The Poisonwood Bible: Gradual Loss of Independence

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Analogous to Nathan’s control over his family, Kingsolver depicts the history of Belgium’s control of the Congo. In 1878, Belgium discovered the riches of the Congo and wanted these riches for their own. The King of Belgium at the time, Leopold II, used slavery and horrific violence to export ivory and rubber (Independent). For nearly 60 years, Belgium had complete control over the Congo and their exports. By using violence, Leopold II was able to dominate the country with fear and poverty (Independent). The Congolese were destitute and lived in constant fear of being beat, raped or killed as King Leopold II amassed his wealth. Eventually, there was an outcry from the international community (History Today). Belgium retreated and the Congolese celebrated Independence Day in June 1960, with their new democratically elected president, Patrice Lumumba (Independent). However, many were pessimistic about the outcome; “An election. Frank, I’m embarrassed for you. You’re quaking in your boots over a fairy tale. Why open your eyes man. These people can’t even read a simple slogan: Vote for me! Down with Shapoopie! An election! Who out here would even know it happened?” (Kingsolver 167). Nathan perfectly summarizes the probable outcome of the election. The poverty and vulnerability invoked by Belgium’s control has ensured that the government system of the Congo will fail. In the novel, The Poisonwood Bible, the Price daughters watch as Patrice Lumumba is inaugurated. During the inauguration, the King Baudouin, the new Belgian King, praised Leopold II for his “hard work” and for the “sacrifices” that were made by the Belgians for the Congo. This infuriated Patrice Lumumba, who countered that: “‘We have known les maisons magnifiques for the white in the cities, and the falling-down houses for the Negroes.’” (Kingsolver 183) The Price daughters had witnessed poverty and fear created by the Belgians in the Congo and they all believed Lumumba would bring positive change, except Rachel, the eldest daughter.

Rachel, like her father, presented the cynical opinion of the election: “So now Mr. Patrice will be the prime Minister of the Congo and it won’t be the Belgian Congo anymore, it will be the Republic of Congo. And do you think anybody in this hip town we live in is actually going to notice? Oh, sure. They’ll all have to go out and get their drivers’ licenses changed. In the year two million that is, when they build a road to here and somebody gets a car” (Kingsolver 177). Rachel’s sarcasm exhibits that the Congolese will not notice a difference between Belgian control and an independent nation because they most focus on their poverty and how to survive. This poverty is a result of Belgium’s control. After the election, Belgium was not content with relinquishing control and surrendering the wealth of the Congo to Lumumba; so, Belgium began to plan how they would regain control of this resource rich country (Independent). Only days after independence, Moise Tshombe, president of the province of Katanga of the Congo, announced his province's secession from the republic (Lawrence S. Kaplan). “Moise Tshombe is the leader of the Lunda tribe. For practical purpose he is leader of Katanga Province. And since a few days ago, leader of his own nation of Katanga. He declared it separate from the Republic of the Congo” (Kingsolver 229). This decision to separate from the Congo had evident Belgian backing as this province was especially rich in mineral resources. Lumumba appealed to the United Nations to restore order and unity after this announcement (Lawrence S. Kaplan).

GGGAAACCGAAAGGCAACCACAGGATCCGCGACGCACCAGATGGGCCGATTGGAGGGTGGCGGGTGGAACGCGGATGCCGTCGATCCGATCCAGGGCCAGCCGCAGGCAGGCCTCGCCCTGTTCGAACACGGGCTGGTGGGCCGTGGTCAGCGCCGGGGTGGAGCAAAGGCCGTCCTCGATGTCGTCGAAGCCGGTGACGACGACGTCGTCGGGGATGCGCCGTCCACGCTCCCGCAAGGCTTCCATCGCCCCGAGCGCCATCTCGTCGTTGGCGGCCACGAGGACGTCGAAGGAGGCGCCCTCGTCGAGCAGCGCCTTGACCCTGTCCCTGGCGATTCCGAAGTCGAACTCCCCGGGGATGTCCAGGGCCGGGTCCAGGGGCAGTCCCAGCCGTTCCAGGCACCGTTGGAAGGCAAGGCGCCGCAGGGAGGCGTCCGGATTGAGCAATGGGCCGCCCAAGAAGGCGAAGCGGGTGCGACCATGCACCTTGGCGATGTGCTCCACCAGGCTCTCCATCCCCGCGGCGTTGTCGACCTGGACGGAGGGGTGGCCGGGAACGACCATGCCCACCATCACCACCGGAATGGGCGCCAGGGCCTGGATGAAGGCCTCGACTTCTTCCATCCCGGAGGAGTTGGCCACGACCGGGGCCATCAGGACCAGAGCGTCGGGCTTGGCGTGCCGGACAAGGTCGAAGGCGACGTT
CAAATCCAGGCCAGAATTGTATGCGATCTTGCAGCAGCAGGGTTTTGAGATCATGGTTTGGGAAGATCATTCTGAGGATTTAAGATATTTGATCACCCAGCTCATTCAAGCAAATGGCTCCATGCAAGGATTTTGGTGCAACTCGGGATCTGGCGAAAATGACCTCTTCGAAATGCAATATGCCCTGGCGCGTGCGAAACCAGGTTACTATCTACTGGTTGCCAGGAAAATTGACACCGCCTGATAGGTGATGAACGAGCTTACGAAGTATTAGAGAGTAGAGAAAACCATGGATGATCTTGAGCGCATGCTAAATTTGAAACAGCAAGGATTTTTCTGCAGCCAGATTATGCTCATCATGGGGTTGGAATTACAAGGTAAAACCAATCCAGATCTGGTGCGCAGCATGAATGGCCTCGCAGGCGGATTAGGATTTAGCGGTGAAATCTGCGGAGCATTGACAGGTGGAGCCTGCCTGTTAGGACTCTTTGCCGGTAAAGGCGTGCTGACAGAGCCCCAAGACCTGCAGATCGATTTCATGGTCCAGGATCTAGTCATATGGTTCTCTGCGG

The Congo quickly went from newly independent, to being infiltrated once more by Belgium. In September 1960, any hope of independence was extinguished when Patrice Lumumba was kidnapped and killed in a military coup (History Today). “On that awful day in January 1961, Lumumba paid with a life… on the wings of an owl the fallen Congo came to haunt even our little family…” (Kingsolver 323). With this quote, Orleanna displays how this tragedy affected every person in the Congo. The Congo suffered through several more years of instability and upset before a dictatorship was established under Colonel Joseph-Désiré Mobutu, who renamed the country Zaire in 1971 (History Today). Under Mobutu’s control the Congolese suffered immensely. “Mobutu became the longest-surviving despot of the Cold War era. It was either ‘Mobutu or chaos’… But the Congolese had to suffer both.” (Independent). Mobutu was eventually overthrown by the Congolese after 20 years of his dictatorship (Independent). The Congo suffered through several more years of instability and upset before a dictatorship was established. (History Today). The complete control of the Congo caused poverty, unjust governments and everyone in the Congo suffered from it. “When a government comes crashing down, it crushes those who were living under its roof” (Kingsolver 383).

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